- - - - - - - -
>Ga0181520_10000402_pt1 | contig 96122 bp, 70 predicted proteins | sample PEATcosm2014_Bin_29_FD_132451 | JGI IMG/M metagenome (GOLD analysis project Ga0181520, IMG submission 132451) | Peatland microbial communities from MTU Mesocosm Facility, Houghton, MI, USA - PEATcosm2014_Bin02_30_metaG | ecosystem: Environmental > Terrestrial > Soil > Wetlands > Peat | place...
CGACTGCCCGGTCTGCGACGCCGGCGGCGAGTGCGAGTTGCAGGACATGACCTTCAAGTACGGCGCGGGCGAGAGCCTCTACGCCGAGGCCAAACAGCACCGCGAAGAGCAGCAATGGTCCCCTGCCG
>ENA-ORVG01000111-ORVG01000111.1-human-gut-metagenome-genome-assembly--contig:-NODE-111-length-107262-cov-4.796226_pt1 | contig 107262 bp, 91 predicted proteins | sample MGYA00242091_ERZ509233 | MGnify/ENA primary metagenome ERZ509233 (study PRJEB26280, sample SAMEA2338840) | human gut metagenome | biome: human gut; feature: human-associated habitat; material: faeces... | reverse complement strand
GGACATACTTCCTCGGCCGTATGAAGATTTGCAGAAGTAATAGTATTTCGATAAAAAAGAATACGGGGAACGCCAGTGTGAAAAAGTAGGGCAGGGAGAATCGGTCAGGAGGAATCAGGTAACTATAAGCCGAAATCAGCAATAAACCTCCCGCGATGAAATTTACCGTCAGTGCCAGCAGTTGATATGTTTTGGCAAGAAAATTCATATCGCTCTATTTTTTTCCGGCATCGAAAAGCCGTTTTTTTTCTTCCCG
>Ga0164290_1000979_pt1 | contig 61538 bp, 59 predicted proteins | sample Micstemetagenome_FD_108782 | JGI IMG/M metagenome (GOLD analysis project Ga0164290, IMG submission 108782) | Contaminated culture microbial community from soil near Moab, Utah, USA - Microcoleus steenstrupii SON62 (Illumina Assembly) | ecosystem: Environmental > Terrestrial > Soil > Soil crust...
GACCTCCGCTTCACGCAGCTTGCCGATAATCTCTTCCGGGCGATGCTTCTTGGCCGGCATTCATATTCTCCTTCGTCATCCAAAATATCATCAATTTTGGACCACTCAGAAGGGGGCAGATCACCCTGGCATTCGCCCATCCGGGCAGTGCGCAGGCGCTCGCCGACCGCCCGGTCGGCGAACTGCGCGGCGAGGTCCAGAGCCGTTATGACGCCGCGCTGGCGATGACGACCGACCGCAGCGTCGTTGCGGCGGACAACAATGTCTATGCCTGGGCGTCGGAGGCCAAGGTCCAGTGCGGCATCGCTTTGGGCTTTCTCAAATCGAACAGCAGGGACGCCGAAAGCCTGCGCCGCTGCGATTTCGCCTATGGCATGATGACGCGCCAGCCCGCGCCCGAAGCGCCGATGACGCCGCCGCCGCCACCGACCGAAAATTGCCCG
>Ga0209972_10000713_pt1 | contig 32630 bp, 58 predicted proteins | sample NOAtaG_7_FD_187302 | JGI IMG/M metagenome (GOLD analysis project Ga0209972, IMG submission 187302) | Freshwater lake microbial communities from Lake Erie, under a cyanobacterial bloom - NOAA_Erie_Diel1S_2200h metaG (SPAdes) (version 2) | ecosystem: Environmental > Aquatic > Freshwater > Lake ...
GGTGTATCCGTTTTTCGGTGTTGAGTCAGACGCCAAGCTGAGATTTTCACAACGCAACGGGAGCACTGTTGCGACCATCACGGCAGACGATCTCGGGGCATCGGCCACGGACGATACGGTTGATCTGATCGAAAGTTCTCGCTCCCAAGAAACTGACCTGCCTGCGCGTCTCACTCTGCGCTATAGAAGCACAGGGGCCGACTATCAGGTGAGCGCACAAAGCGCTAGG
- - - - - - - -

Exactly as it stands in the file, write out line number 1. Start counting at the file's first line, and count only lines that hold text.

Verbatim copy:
>Ga0181520_10000402_pt1 | contig 96122 bp, 70 predicted proteins | sample PEATcosm2014_Bin_29_FD_132451 | JGI IMG/M metagenome (GOLD analysis project Ga0181520, IMG submission 132451) | Peatland microbial communities from MTU Mesocosm Facility, Houghton, MI, USA - PEATcosm2014_Bin02_30_metaG | ecosystem: Environmental > Terrestrial > Soil > Wetlands > Peat | place...